Keep in mind that these nitrifying organisms, unlike plants, do not need a plethora of nutrients. Pretty much oxygen and ammonia/nitrite. If both are present, they will grow and multiply to the level required to consume those ingredients. Once they exhaust these, they are known to go dormant.... not die off, not quickly anyway.... until such time as the nutrients are present again.
I think referring to the cycling of a tank is mostly a misnomer as the nitrogen cycle is what is referred to anyway, not the act of pushing the organisms to grow, they do that on their own. We just help it along the best we know how to a point where it is stable for our purposes.
The tank is always cycling ammonia to either nitrates or to plant growth. Either method is satisfactory even though both occurr in any planted tank. Taken one step further, the planted tank cycle has the added benefit of going all the way from ammonia to nitrite to nitrate to plant material. The more plants, the less reliance on the organisms.
lol Jeff, as detailed as always. I accept and totally agree :) Bacteria doesnt need light, I was propsing a unlit tank so algae cant play a hand on that setup.
@izzy, there are soooo many stem plants out there~
I think I have more than 20 different species XD
Now You made gave me an urge to count and list the all D<
HC, HM, Hygro polysperma, Mayaca, Myrio, Cabomba Furcata, Star grass ( no idea what the latin name is), Staurogen repens, Macranthemum umbrosum, Hygro difformis, Rotala Nanjenshan, Rotala rotundifolia, Rotala Gialai (Gailai? whatever) Ludwigia arcuata, Ludwigia sp. red, Cardamine lyrata, Blyxa Japonica, Egaria Najas, Lindernia rotundifolia, Persocaria Kawa-something, Rotala vietnam, Limno mini vietnam, hydrocotyle triparta... I think that's it?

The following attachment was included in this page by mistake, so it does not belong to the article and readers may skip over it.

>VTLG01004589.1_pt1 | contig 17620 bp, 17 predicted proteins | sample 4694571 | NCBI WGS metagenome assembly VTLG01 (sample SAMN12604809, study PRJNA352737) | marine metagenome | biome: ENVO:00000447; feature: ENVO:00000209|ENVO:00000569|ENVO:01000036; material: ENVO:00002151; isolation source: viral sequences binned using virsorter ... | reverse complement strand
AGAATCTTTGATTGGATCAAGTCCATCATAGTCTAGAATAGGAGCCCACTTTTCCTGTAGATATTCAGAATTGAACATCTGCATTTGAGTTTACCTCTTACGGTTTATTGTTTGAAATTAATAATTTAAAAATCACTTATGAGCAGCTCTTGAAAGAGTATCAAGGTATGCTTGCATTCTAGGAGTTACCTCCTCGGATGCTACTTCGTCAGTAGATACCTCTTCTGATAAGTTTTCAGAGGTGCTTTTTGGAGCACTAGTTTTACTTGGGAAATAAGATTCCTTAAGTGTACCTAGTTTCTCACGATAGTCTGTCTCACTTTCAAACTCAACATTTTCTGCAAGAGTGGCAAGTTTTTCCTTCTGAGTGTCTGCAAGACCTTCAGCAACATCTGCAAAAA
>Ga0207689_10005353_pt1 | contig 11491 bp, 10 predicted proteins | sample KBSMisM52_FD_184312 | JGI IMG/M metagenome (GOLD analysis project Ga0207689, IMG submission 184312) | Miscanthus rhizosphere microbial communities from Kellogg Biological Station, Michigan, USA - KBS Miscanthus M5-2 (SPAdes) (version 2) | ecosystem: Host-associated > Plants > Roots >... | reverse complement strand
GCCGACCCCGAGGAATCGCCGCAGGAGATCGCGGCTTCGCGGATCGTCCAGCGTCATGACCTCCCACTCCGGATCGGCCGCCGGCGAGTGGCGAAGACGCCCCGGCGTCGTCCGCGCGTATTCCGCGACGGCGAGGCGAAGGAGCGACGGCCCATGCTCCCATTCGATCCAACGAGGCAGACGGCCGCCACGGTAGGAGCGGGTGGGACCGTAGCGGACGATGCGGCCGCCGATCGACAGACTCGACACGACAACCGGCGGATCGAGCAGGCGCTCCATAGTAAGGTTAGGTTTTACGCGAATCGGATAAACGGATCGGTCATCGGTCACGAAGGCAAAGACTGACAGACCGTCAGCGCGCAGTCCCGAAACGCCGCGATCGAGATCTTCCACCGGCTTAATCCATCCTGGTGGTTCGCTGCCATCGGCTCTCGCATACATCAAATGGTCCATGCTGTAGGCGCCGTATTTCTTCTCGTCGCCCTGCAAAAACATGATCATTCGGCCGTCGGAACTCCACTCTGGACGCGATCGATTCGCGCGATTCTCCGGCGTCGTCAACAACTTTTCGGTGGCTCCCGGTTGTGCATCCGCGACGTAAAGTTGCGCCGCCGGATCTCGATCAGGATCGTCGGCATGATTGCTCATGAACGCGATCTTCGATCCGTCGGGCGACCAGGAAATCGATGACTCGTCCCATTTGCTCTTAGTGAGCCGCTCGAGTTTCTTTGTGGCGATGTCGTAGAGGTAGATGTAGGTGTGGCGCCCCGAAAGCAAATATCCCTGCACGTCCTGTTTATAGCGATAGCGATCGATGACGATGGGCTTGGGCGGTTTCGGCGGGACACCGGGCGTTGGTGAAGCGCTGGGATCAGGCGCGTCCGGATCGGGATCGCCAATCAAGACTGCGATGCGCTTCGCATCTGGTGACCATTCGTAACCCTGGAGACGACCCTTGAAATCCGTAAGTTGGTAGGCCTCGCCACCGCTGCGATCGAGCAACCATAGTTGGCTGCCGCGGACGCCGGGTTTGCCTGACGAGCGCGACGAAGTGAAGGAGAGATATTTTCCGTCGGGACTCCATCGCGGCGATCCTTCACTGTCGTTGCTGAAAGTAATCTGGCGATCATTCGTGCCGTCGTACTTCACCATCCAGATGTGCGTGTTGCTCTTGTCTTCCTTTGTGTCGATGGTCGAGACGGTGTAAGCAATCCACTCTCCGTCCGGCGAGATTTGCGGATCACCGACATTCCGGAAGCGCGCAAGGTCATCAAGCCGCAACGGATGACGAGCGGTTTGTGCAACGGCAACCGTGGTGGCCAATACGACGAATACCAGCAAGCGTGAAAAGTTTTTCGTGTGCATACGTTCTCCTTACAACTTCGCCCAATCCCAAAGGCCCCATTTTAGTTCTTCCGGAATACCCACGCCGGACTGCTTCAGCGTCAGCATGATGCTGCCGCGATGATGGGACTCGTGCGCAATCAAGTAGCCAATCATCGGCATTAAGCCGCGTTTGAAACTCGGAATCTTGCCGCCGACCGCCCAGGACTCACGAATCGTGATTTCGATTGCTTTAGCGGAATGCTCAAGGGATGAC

THAT ^ is what we call collectoritis >.>
I really should brush up on my Latin one of these days.......
i kind of got these names drilled into me. once you cross the domain where plants no longer have a common name, ur in trouble o_O
Most of these guys are small plants. and for things like the cabomba, I only keep one stalk. same with the wisteria, and also because it's a variegated variation.
Before i've only seen pics of h. Augustofolia online. And I was like... ooh I like those leaves~ I want one.
But when I saw it in person for the first time at petco I was like : omgbbq what is this gigantisaurus?!
oh, I did forget one: Limnophilla aromatica XD
hahha, don't expect them to be spelt correctly XD
Heteranthera Stargrass (Heteranthera zosterfolia)
oooh thanks! I'll attempt to remember it XD
With these plants I think its due to the factbetter known by their common name that there us too little usage of their sci name to make it worthwhile rememebering :D I mean if I was like Hygrophylla difformis or something people will be like wha...?
Came home after 10 days~
All 4 shrimps are still alive n kicking!
It's looking great! Those little shrimps are so cute! Glad you've been able to keep them alive!
Wonderful! Your shrimp jar makes me happy :)
I cleaned up my other tanks today too~
they were a mess when I came home
This was my other tank, Didnt take a pic before lights out... but it's a lot cleaner now ^_^
That Frogbit makes me happy, too :) Beautiful tanks . . .